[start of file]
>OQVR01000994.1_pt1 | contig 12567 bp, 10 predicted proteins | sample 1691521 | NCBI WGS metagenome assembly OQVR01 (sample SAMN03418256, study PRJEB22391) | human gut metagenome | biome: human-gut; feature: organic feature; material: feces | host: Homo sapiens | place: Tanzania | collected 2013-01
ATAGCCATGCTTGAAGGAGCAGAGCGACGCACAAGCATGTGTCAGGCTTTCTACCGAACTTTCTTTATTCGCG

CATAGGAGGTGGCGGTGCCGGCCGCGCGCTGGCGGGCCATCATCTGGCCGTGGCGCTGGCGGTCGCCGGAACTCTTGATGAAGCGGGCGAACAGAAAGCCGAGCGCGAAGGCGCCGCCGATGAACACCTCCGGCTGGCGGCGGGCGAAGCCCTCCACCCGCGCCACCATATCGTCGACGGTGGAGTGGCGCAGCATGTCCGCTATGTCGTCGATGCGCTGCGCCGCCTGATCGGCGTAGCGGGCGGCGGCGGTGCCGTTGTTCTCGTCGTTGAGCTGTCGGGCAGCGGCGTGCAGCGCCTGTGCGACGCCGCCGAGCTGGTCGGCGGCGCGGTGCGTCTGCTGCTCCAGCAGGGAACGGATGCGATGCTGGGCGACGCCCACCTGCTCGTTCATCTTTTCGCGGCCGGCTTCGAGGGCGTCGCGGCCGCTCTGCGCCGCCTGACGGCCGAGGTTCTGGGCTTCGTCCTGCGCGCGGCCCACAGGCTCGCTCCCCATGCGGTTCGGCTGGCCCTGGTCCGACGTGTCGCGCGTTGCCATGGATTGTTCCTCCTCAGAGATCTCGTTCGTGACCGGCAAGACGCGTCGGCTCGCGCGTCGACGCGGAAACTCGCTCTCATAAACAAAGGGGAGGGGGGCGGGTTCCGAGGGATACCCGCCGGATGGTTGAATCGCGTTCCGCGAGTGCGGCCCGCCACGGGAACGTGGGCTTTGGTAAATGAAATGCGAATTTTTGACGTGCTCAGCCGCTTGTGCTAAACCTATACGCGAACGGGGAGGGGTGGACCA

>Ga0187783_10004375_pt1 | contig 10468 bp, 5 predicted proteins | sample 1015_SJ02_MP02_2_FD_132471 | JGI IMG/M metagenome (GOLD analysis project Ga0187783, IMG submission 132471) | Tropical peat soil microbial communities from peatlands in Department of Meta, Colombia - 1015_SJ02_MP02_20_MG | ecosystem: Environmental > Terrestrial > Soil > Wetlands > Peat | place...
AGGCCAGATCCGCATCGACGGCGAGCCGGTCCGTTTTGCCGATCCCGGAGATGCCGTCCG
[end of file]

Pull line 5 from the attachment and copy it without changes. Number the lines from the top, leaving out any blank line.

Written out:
AGGCCAGATCCGCATCGACGGCGAGCCGGTCCGTTTTGCCGATCCCGGAGATGCCGTCCG